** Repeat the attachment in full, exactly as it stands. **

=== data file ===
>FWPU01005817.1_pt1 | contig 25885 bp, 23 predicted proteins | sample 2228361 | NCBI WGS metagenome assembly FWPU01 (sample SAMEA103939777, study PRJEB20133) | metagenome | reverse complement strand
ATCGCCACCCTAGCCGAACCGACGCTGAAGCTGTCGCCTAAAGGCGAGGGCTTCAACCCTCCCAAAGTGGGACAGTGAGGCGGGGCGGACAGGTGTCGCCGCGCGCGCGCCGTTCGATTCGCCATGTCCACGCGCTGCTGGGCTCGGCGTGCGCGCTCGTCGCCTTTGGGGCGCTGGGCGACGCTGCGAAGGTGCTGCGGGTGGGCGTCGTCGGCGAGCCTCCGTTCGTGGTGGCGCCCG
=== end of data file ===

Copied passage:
>FWPU01005817.1_pt1 | contig 25885 bp, 23 predicted proteins | sample 2228361 | NCBI WGS metagenome assembly FWPU01 (sample SAMEA103939777, study PRJEB20133) | metagenome | reverse complement strand
ATCGCCACCCTAGCCGAACCGACGCTGAAGCTGTCGCCTAAAGGCGAGGGCTTCAACCCTCCCAAAGTGGGACAGTGAGGCGGGGCGGACAGGTGTCGCCGCGCGCGCGCCGTTCGATTCGCCATGTCCACGCGCTGCTGGGCTCGGCGTGCGCGCTCGTCGCCTTTGGGGCGCTGGGCGACGCTGCGAAGGTGCTGCGGGTGGGCGTCGTCGGCGAGCCTCCGTTCGTGGTGGCGCCCG